Overview of Post WW II Barnard

Overview of Barnard in the Post-War Period — 1945-1980

Two Distinct Phases:

I. 1945 – 1964 – “The Consensual/Placid  ‘50s”

The dividing line JFK assassination (11/63)?
LBJ doubling down in Vietnam
Civil rights in the streets of the South – Selma (19650
Feminine Mystique (1963) – Betty Friedan

II. 1965 – 1981 – ‘The Turbulent/Disruptive ‘60s and 70s”

I. 1945-1964
Administrative leadership
The end of the Virginia C. Gildersleeve deanship (1911-1947)
The deanship/presidency (1952 on) of Millicent C. McIntosh (1947-1962)
The first half of the brief presidency of Rosemary Park (1962-67)
At Barnard
Improved financial situation: fundraising effectiveness
Identifying handful of big trustee donors — Reid/Altschuls/Sulzbergers
Foundation support – Carnegie/Rockefeller/Ford/Mellon
But still a modest endowment; heavily reliant on tuition$$

Campus construction
Annex/Lehman/Reid/McIntosh/Altschul/Plimpton

Student Composition:
Continued heavy reliance on metropolitan public high schools
Substantial percentage of Jewish students; now many 3rd generation; MCM seen as welcoming
A few more African Americans; the first Puerto Rican students; trickle of Asians
Less emphasis on foreign students by MCM than VCG
Never more than half the student body living on campus; short of dorm space in late 1950s and again by mid-1960s
Substantial numbers of transfers from other Sisters à NYC
Many students engaged before graduation; married shortly thereafter
Job market still very restricted for career-minded women (BCers into law/medicine/academe)

Big Issues
Cold War competition with USSR; McCarthyism
Cold War; McCarthyism
Racial desegregation of the nation’s schools as per S/Court directive (1954)
Eisenhower and Kennedy presidencies — NY the home of Liberal Republicans
Bay of Pigs (1961)
Tonkin Gulf Incident – 8/64
Campus Protests?
A few Fidelistas on campus/ some-disarmament activists (SANE)
Support of desegregation effort (picketing Woolworth stores in the north); NAACP
Some concern with HUAC investigating political affiliations ….
SDS formed at U. Michigan in 1961 – Tom Hayden
Nothing of a gender-focused sort??
First campus protests of note – May 1965 — at NROTC graduation ceremonies
1965 – Belated founding of an SDS chapter on campus

 

BC/CU relations –   Era of “benign neglect”?

CU administration [Grayson Kirk, 1953-1968, leaving BC pretty much to itself
MCM respected and given considerable latitude in shaping BC
Some faculty sharing
Some departments covering both sides of Broadway
BC a pretty free hand in hiring/tenuring faculty
BC limited access to CC courses; and vice versa – no exchange payments after 1962…
Less crossing over for extra-curriculars than since – Bulletin/Spectator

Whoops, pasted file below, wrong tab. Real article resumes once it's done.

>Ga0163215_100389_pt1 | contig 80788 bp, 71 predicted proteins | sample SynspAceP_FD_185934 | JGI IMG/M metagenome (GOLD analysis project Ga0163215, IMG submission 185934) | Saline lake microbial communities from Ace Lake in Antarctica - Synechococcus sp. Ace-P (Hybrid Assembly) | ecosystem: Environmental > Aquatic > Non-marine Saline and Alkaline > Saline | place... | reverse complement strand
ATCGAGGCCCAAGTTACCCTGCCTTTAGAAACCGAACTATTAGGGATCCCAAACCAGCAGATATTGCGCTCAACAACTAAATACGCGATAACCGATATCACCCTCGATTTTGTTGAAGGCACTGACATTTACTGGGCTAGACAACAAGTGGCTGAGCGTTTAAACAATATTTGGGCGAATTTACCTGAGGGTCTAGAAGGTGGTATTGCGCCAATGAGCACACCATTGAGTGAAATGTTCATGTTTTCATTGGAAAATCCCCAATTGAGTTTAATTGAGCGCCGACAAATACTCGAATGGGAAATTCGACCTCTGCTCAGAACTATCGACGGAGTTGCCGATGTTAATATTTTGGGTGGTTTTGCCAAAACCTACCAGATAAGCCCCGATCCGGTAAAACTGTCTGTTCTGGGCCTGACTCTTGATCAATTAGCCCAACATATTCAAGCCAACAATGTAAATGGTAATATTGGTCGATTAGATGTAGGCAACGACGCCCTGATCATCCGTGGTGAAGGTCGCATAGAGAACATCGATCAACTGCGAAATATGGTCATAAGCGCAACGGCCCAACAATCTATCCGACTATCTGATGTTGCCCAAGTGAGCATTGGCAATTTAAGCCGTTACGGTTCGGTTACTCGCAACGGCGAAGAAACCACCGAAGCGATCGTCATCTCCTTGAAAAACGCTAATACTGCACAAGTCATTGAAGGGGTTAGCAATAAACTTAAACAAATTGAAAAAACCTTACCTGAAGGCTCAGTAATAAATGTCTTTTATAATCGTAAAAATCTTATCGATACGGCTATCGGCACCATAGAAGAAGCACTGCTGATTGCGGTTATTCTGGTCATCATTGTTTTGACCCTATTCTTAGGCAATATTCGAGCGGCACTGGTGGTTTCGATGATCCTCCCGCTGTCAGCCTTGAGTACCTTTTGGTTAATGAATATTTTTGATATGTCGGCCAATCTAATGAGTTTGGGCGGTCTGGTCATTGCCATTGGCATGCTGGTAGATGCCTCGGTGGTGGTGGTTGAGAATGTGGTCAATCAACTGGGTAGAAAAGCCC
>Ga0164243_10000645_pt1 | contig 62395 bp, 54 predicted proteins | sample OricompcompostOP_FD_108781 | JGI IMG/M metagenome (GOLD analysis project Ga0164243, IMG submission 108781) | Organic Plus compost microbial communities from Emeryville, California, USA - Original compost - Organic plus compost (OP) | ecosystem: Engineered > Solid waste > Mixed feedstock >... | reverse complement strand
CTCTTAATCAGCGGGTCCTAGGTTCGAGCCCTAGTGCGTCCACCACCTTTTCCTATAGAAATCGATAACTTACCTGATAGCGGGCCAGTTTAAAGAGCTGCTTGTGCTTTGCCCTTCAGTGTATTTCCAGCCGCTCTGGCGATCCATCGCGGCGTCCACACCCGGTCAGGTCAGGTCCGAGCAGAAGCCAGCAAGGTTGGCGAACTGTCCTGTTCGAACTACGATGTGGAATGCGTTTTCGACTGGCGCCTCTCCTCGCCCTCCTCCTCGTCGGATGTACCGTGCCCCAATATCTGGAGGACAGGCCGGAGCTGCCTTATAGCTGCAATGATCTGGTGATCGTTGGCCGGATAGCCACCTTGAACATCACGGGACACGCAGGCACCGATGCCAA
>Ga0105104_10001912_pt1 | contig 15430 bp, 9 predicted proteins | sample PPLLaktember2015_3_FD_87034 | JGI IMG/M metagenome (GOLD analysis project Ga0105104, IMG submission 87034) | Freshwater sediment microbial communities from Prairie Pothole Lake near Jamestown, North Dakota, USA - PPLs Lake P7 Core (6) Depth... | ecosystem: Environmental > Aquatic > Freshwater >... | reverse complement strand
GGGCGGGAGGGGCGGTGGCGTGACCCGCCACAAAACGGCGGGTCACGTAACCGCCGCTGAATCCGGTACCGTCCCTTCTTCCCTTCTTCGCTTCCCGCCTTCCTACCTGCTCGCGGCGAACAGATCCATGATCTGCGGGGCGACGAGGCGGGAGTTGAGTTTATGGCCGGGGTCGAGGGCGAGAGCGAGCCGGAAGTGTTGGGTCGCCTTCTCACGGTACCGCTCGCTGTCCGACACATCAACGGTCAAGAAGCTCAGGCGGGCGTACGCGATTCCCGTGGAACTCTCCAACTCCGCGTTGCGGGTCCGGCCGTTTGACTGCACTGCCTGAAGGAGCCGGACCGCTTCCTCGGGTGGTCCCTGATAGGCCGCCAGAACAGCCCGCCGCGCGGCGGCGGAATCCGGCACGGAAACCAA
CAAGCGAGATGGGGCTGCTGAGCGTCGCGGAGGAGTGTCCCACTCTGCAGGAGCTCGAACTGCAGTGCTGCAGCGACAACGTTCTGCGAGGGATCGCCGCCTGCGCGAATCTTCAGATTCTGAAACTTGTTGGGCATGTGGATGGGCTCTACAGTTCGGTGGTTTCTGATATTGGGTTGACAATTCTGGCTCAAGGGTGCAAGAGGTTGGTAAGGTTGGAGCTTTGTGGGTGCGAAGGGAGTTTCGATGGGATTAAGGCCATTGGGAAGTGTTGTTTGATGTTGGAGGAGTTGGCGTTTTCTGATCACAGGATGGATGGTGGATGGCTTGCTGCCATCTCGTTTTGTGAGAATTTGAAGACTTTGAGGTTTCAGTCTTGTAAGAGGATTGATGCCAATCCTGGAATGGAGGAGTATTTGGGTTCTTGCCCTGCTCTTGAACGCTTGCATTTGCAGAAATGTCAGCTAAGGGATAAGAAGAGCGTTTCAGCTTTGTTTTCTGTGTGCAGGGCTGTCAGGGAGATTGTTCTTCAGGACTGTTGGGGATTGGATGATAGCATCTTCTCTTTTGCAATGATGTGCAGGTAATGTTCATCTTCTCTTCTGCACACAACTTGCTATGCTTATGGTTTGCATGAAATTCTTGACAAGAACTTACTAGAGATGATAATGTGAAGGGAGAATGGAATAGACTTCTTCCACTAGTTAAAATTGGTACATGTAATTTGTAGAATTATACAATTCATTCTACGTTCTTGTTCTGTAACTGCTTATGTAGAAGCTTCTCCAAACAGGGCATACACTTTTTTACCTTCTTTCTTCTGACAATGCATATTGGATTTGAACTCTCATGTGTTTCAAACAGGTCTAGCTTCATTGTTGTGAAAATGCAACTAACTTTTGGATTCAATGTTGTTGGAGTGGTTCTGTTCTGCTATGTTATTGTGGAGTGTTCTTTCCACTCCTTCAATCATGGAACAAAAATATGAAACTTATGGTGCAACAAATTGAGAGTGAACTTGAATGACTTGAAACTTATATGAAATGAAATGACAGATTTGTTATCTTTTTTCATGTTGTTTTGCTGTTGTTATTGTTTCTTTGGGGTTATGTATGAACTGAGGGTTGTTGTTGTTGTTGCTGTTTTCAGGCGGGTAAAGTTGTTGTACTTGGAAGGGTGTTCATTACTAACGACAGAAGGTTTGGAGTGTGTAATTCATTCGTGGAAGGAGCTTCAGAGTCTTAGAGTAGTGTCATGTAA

II. Turbulence/Disruption – 1965-1981

Administrative leadership
Last two years of Rosemary Park presidency (1965-67)
Presidency of Martha Peterson (1967-1975)
Presidency of Jacquelyn Mattfeld (1975-80)
Beginning of presidency of Ellen V. Futter (1981-1992)

1965
Teach Ins against Vietnam War; Selma March (March 7, 1965); CU as landlord on Upper Westside…
Rosemary Park starting to pack her bags?? Little interaction with students

1966-68
Escalation of campus protests by students (with some faculty support/participation)
University administrators lose their legitimacy in eyes of many protesting students
War/Race/Neighborhood — Still not much gender issues
BC far less a target then BIG CU – not a big landlord; not building a gym in MS Park; faculty not in defense research….

Spring 1968
SDS seeking to provoke an administrative crackdown; Kirk avoiding one with newly launched capital campaign
Building occupations – Wednesday through Monday – 5 buildings – 300 or so BCers in Hamilton, Avery, Fayerweather – Low? Mathematics??
Some there as tourists – 115 there for the police bust
Nearly all the women arrested were Barnard women — 6% to 10% of all BCers; some BCers openly opposed occupations and SDS leadership {‘Majority Coalition’]

Post-bust reaction to SDS leadership’s relegation of women members to backroom activities;
Replay of women in abolitionist ranks pre Civil War??
Columbia/BC women organize to force attention on women’s issues: CU Women’s Liberation
Faculty composition
Faculty wages
Student parietals

Linkages with beginnings of a call for gay rights – a separate meeting place/lounge
For more attention to now sizable number of blacks on campus – 8-10% by early 1970s
Calls on both institutions forr reforms/recognitions:

With both in financial straits – especially CU coming out of the 1960s
The decade of the 1970s given over to putting its financial house back in order while
dealing with at least three separate but overlapping interest groups;
Women
Blacks (and Hispanics)
Gays/Lesbians

a fourth – a contingent of CC loyalists insisting that CC needs to admit women – or fall out of the league of H/Y/P…. all now co-ed . Argue that CC “being held hostage” by the CU agreement with BC

a fifth – a contingent of CU graduate faculty who see the merger of the BC faculty into CU as making economic and qualitative sense for CU – pushing CU criteria for BC tenuring

A split in the BC trustees and faculty over to let these two calls be agreed to à the merger of BC into Columbia… New configuration of board resisting further amalgamation
Fire JAM despite her hardline toward CU in June 1980
Put in place one of their own, 30-year-old trustee Ellen V. Futter

January 1982
Columbia president Michael I. Sovern announces that CC will admit women in fall of 1983
BC Trustees agree to its doing so.
No merger – but will BC survive in this new world???
Last updated: March 9, 2015
ram31@columbia.edu

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